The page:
My grandfather’s coffee farm lays on the skirts of mount “El Pilon” in Los Naranjos, closely located to the processing plant, in San Jose de La Majada. The mornings I spent at the farm we would go early to the roasting room to cup coffee from the previous day’s harvest to ensure the quality of grain.
I pay for the coffee and the barista hands me the hot cup. Prudently I make my way through the tables and choose to sit at the high bar in front of the glass wall, the street view is unrestricted, fueling my fascination for people watching. I sit on the stool leaving my right leg extended. I lean forward resting the elbows on the high counter, crossed arms, cup in hand, and commence to evoke the aroma of the roasted coffee that emanates from the processing plant and expanded through the small village, the scent of the flowering coffee fields at the farm − white petals that blanketed the branches as a fragrant snow. I take the first sip inhaling the coffee with a little bit of air, creating bubbles, and pushing the coffee towards the palate and distributing it evenly through the mouth. The profile of Sulawesi’s coffee is present, with a degree of difficulty I have managed to decipher the notes; there is no doubt that my cupping skills need sharpening. In any case, I am enjoying the traces of the recognizable detonating flavors.
I placed the receipt on the table, opposite from the newspaper I grabbed from the entrance stand; it has gone unnoticed until I discern the price of a cup of coffee and a discomfort invades me…. Coffee prices on the commodity stock market have plummeted, making the survival of most coffee producers unsustainable. The last coffee crisis in the Central American region began in 2013 due to the “Rust”, a fungus that devastated hundreds of hectares of the crop, and despite the fact that its threat and management is well known to coffee producers, that year its impact was uncontrollable. The crisis worsened then with the collapse of international prices of the green coffee beans. Unmeasurably affecting the coffee producers and the farm labourers. In contrast, for the intermediaries and other merchants within the sales chain, prices have gained margin.
These punitive circumstances are concentrating coffee production in the hands of wealthy farmers, meanwhile the small and medium operations are going out of business, their livelihood is in jeopardy.
In the 1990s the price of a 100lb bag of green coffee beans (processed beans for exporting and sale to coffee roasters), averaged $165.00 USD. While in the last decade it ranges from $ 100 – $120 (for conventional coffee). On the other hand, production costs have been rising and are now hitting the $80.00 benchmark. These punitive circumstances are concentrating coffee production in the hands of wealthy farmers, meanwhile the small and medium operations are going out of business, their livelihood is in jeopardy. Adapting to the market demands is difficult for the small and medium farmers.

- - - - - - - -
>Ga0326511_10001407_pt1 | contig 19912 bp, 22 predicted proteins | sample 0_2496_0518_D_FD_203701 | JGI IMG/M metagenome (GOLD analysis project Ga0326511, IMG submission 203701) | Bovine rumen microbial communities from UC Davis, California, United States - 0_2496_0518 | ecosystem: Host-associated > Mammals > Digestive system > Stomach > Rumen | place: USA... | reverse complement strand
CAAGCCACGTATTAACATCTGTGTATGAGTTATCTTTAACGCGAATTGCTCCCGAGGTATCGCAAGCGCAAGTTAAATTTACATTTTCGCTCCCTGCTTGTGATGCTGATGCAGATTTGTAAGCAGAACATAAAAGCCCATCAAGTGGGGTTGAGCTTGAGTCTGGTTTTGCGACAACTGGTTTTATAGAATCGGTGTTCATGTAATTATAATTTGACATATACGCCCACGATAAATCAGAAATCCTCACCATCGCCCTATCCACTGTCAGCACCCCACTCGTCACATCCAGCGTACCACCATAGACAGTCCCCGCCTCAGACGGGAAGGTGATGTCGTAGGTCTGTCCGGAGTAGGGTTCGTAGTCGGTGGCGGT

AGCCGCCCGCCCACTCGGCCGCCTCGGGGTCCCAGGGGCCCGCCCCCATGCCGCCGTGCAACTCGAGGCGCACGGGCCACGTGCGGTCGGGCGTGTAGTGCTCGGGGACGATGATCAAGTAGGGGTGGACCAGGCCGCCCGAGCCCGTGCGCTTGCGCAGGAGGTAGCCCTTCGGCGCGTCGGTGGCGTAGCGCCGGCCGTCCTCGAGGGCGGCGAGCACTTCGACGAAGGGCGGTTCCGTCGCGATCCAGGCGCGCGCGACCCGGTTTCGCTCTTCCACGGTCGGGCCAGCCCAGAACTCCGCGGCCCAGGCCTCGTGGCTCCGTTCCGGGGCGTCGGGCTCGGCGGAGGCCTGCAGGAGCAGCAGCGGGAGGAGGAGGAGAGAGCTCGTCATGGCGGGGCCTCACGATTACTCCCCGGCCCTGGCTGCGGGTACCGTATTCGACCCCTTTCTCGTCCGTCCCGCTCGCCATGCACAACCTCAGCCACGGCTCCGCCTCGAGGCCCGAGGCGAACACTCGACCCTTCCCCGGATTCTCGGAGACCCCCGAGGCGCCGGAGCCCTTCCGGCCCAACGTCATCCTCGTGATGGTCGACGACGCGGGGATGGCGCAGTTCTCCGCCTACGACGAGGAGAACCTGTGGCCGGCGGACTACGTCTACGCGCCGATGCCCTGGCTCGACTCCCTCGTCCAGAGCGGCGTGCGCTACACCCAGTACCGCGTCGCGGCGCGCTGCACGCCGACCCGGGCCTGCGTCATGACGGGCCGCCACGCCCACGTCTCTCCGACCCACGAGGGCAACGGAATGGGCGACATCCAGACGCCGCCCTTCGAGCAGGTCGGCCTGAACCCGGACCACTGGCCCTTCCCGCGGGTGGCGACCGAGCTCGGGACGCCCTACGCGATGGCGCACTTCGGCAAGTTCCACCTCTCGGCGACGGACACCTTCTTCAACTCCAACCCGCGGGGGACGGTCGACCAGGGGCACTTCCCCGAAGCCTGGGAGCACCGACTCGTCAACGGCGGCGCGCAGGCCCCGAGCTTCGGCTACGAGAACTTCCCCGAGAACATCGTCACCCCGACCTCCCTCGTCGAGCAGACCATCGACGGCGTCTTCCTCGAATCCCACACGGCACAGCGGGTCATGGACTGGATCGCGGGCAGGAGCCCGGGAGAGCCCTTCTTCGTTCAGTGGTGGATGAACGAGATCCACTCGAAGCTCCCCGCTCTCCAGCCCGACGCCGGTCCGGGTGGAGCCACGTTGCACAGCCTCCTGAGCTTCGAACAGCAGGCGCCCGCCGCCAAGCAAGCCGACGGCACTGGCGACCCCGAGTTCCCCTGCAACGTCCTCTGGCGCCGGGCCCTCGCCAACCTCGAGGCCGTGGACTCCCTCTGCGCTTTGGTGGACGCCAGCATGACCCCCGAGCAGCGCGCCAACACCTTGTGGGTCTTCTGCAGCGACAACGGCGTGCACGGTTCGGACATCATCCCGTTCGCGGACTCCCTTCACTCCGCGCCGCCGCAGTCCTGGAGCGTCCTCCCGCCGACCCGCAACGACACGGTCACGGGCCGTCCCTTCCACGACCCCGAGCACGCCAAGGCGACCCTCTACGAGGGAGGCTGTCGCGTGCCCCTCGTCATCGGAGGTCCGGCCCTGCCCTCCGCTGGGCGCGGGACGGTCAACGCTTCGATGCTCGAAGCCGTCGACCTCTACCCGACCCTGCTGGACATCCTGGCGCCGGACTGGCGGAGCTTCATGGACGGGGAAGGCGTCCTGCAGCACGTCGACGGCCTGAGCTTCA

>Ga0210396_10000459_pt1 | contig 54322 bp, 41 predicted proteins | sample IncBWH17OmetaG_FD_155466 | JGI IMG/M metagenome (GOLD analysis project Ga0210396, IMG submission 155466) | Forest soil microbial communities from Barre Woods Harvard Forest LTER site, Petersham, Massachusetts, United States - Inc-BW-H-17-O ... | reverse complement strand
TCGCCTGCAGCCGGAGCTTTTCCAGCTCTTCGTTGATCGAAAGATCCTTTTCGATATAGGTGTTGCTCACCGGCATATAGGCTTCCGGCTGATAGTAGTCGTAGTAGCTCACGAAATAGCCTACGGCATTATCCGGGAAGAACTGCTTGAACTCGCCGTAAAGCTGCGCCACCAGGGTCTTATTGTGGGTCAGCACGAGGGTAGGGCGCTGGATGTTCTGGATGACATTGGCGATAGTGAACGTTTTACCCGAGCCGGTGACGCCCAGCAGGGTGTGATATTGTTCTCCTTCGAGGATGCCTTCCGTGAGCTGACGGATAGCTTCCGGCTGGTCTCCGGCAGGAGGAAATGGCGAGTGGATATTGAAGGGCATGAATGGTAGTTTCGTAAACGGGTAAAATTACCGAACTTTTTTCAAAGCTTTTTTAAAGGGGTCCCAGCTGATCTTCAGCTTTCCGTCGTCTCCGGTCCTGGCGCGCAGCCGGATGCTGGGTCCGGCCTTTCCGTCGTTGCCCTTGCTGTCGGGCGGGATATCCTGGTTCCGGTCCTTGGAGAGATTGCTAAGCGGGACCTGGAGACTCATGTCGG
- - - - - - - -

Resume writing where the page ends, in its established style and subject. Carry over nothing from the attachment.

Organic and fair-trade certifications are expensive, some of them are inflexible and won’t accommodate requirements to different regional conditions. Besides, in many cases, the differential paid to the farmers who have obtained the certification is minimal (slim gains that rarely trickle down to the farm labourers and coffee pickers), the return of the investment done to their farms to comply with the certification requirements will yield marginal results many years later, therefore many farmers choose not to pursue this type of certification; the benefits not worth the effort. Finish my cup and the flavor that is left, is not that of the profile that I described but is the flavor of the injustice attached to that industry and I wonder: what is the true price of a cup of coffee? Will it be the price that elites pay in fancy coffee shops? Will it be the price of the producers who year by year see their livelihood being swallowed by “the market” where only a few will stand? Or, in the worst-case scenario, will be the price paid by pickers… the lack of opportunities, the infinite cycle of poverty?